• I would like to reach out and meet up with other artists from different fields in my community – I think it can be only highly inspiring
  • I want to work more with different substrates and play more with texture – non-texture- push and pull in my art work
  • It is fine to stick to one concept for a while and work on it before moving away and do something different – you will see more city canvases for now ;)
  • Some things I do are just fine the way I do them…just because you taught them yourself doesn’t mean they are not good. Stop doubting.

So that was a long post- but I hope you enjoyed it a bit – it is what influences me in my artwork- and I am sure this class will have a share of influence in the future

Is there any class/workshop you took (doesn’t have to be art related) that influenced you a lot in the past?

Have a gorgeous day


Comments (5)

  • Karen D


    I really enjoyed your post on your classes at MoMA, how amazing it must have been to do those classes and see all the artwork of those legendary artists. I have just recently finished a Bachelor of Arts Degree majoring in Creative and Performing Arts and I have to say that it has really informed my own artwork. I have been painting in acrylics for a number of years and dabble in stamping and now art journaling, but it is always hard to find your own voice. Studying about all of the artists you mentioned, as well as many others has given me a great insight into art, why we do it and how to create. I would love to be in your position of being able to go to MoMA and attend classes there. Thanks for sharing your wonderful experience.


  • Kelly Belton


    I have probably learned more from watching my son work ( he is an artist), and living with his art all around me. As he works in several different media with absolute confidence that has inspired me to forge ahead and not fear “mistakes”.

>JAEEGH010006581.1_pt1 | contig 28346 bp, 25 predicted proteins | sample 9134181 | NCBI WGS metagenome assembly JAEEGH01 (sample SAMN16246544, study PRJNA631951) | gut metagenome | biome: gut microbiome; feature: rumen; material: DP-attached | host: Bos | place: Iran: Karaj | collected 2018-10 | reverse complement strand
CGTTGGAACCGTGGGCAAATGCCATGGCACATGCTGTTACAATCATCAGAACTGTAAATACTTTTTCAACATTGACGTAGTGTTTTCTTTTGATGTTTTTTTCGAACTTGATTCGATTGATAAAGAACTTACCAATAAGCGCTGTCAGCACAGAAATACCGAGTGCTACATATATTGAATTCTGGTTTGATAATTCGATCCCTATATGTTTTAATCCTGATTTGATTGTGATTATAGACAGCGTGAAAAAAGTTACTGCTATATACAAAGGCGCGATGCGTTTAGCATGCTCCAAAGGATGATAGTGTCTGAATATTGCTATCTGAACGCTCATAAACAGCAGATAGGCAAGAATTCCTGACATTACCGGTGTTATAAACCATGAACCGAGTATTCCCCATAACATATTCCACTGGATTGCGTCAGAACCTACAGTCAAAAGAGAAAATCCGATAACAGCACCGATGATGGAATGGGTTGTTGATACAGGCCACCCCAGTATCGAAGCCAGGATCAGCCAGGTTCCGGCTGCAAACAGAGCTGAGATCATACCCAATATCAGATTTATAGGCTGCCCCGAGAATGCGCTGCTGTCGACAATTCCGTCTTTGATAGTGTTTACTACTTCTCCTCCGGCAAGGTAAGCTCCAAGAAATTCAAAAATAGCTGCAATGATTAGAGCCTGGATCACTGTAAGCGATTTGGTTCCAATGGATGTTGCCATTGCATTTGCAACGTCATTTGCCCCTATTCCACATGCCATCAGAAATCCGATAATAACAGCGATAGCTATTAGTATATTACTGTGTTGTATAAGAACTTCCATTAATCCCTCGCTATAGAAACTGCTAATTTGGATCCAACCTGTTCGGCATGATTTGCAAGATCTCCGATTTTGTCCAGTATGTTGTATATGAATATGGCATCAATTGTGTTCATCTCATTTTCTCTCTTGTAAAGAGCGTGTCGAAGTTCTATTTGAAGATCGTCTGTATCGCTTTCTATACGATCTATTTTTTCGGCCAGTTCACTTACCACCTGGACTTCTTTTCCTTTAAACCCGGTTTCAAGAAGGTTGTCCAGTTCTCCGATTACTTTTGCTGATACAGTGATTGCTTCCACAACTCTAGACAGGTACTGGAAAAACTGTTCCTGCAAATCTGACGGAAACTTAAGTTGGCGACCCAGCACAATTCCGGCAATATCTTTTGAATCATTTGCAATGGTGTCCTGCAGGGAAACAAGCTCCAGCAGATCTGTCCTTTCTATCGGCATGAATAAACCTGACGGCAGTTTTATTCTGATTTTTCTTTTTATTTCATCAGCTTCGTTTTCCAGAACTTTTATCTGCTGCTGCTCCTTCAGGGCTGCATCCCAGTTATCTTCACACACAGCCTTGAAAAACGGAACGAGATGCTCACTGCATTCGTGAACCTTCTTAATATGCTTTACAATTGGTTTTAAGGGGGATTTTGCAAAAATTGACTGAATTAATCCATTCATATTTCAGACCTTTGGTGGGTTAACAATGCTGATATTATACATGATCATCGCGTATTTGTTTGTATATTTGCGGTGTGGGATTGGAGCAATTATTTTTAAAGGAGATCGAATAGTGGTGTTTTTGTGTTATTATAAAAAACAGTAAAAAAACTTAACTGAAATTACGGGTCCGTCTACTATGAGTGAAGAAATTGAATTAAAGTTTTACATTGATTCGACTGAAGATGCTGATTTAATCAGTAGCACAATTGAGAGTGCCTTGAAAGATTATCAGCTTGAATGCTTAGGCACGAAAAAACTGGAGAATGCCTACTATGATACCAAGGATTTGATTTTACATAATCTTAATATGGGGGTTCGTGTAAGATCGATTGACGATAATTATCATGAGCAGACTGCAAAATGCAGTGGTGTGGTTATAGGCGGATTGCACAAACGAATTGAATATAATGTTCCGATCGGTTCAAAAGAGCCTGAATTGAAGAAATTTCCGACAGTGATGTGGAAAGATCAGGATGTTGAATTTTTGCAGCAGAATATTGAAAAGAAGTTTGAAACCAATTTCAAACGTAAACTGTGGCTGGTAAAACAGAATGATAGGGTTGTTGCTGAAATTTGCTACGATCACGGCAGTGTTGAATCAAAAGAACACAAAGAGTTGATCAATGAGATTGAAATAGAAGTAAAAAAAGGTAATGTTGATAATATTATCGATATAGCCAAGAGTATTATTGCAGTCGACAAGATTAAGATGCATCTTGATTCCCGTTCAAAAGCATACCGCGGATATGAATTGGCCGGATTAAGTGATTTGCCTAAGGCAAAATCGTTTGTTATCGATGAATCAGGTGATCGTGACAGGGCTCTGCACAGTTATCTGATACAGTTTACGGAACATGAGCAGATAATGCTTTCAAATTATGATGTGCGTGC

Several classes I have taken from you Nat, have reinforced that sense of freedom and introduced me to techniques previously unknown.
    I appreciate more and more being able to find the beauty in all that surrounds me, whether it is intentionally art or not.
    I have had access to some great instruction and art history at the AGO here in Toronto and have concluded from that – and indeed all of the above – that life truly is art. Every day.


  • Sue Clarke


    I really enjoyed that post Nat.
    One class that I took at CKC a # of years ago made an impression on me. The instructor said that there was no reason that we couldn’t scrap the same photo more than once and that we didn’t need to scrap chronologically. I found and still find this freeing. Can’t say why it clicked for me but it did.
    I also had a great time at one of Julie’s classes at AE and learned about using deli paper and other cool techniques. I’m still learning to let go of the finished product and just play.


  • Denise


    Loved the post. Good info and learning. I really do love your art and your city canvas’s. And your walks in the hood. I always look forward to your posts. Can’t wait for Create TX.


  • Gina Sismilich


    Nat – I have been so inspired by your paintings of buildings – yours are just so lovely – I’m not quite there yet but I mentioned your website in my blog post this week – right here It’s an abstract cityscape WIP and I am trying to brighten it up without overworking it – If you get a chance to take a look that would be great. If not I just wanted you to know that I mentioned your blog this week.